Ministry retracts radiation-measurement plan that Hirano didn't know about

May 16, 2012

Following internal confusion, the science and technology ministry retracted a plan to end yearlong measurements of accumulated radiation doses at nine locations in Fukushima Prefecture.

"I will deal with the matter from the viewpoint of assurance and safety for residents for the time being instead of discontinuing the practice immediately," Hirofumi Hirano, the science and technology minister, told a news conference on May 15.

The ministry announced on May 14 that it would end the accumulated dose measurements to simplify and streamline its radiation monitoring operations.

A senior ministry official said Hirano was not informed of the decision to end the measurements, and only learned about the move after reading a May 15 newspaper report. Hirano immediately said he would continue the measurements for the time being, the official said.

By March, the ministry had installed new radiation-measurement devices that automatically obtain readings at 545 locations across Fukushima Prefecture. The accumulated doses are being updated daily on the Internet.

That setup prompted the ministry to announce on May 14 an end to the old measurement system.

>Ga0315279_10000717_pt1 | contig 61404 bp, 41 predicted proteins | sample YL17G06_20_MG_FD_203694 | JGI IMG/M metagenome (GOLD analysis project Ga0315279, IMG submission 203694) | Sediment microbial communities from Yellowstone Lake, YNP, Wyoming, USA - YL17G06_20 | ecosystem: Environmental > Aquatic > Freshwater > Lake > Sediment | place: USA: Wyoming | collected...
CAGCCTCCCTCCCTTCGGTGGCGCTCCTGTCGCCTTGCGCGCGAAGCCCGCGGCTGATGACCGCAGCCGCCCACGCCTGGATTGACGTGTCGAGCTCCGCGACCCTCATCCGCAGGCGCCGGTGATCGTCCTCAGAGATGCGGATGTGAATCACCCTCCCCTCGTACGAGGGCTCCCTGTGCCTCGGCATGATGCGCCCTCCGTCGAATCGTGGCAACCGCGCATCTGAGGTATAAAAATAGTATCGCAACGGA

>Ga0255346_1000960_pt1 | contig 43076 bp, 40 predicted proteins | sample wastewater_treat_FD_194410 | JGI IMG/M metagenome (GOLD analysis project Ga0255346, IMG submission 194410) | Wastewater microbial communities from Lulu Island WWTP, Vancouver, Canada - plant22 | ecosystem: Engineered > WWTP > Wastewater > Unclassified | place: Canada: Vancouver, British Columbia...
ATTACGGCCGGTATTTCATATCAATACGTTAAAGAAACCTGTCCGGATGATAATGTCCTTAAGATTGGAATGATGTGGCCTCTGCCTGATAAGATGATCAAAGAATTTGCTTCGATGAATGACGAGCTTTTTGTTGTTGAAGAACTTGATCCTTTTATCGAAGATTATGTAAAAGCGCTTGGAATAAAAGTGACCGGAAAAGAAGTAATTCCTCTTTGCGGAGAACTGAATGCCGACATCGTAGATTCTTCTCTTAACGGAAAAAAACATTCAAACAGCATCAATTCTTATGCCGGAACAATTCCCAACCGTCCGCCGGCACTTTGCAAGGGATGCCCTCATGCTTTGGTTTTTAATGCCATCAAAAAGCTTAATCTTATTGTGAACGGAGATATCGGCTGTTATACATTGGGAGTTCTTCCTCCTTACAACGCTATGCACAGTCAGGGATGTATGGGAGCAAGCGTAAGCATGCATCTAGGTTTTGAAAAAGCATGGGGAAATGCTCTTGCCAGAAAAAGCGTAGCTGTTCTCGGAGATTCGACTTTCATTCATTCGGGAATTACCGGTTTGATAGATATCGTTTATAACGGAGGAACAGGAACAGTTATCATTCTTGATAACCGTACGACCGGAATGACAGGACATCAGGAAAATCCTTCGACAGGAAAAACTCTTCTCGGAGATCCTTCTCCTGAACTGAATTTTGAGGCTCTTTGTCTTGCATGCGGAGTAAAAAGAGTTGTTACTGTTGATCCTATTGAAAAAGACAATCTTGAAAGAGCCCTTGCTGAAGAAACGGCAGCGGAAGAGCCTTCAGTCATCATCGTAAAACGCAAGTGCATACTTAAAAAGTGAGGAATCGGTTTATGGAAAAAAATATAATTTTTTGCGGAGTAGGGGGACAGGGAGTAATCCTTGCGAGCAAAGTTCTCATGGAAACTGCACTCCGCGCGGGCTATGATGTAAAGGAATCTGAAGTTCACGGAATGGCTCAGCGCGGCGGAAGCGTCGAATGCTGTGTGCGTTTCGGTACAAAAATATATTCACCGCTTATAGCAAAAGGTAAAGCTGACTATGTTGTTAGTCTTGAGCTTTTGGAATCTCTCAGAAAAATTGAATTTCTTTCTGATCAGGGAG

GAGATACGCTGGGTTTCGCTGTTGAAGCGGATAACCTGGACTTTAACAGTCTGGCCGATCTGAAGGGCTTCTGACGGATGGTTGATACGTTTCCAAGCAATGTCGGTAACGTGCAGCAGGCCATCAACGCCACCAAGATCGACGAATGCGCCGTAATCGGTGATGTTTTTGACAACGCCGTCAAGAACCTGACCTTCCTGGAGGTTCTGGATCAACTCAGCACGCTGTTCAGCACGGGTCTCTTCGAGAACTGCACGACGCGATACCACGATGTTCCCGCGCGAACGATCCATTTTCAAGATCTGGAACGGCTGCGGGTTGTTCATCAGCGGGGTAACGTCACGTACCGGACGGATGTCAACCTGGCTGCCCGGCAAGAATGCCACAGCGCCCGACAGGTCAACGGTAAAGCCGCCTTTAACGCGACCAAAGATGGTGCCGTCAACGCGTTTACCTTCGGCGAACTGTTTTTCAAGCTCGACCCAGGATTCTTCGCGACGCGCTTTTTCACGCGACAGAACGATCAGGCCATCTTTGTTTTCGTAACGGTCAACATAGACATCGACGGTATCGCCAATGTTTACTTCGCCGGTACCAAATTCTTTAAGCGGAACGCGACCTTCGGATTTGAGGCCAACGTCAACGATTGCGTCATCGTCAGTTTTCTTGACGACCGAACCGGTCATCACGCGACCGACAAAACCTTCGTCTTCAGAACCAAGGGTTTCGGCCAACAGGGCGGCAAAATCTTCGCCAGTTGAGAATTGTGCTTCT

But the online figures are available only from April this year, meaning there is no continuity in the data. The measurement locations are also different.

"We concluded there would be no major problem (by discontinuing the old measurement setup) because the increased number of measurement stations now allows us to get a broader picture," a ministry official said. "We will consult experts to consider whether to end (the old measurement setup) in the future and how to release (data) to the public."

The science ministry is considering a review of the current setup, which releases measurement results once a week.

Under the conventional method, accumulated doses have been calculated by tallying hourly measurements from simple dosimeters at nine outdoor locations outside the 20-kilometer radius of the crippled Fukushima No. 1 nuclear power plant.

Those dosimeters were installed between March 23 and April 8 last year, shortly after the Great East Japan Earthquake and tsunami triggered the crisis at the Fukushima plant on March 11.

Ministry employees visit the measurement sites once a week to obtain the readings.

The data have not been used directly to help in the health management of residents or to draw up measures for their evacuation and return. But the numbers are still considered useful indicators that can be compared with reference levels.

For example, the Akogi district of Namie, 31 km northwest of the nuclear plant, had the highest accumulated dose of 137.63 millisieverts, as of May 8, for a hypothetical subject who stays outdoors 24/7. That reading exceeds 100 millisieverts, the threshold for enhanced cancer risks.

(This article was compiled from reports by Hiroshi Ishizuka and Hisae Sato.)

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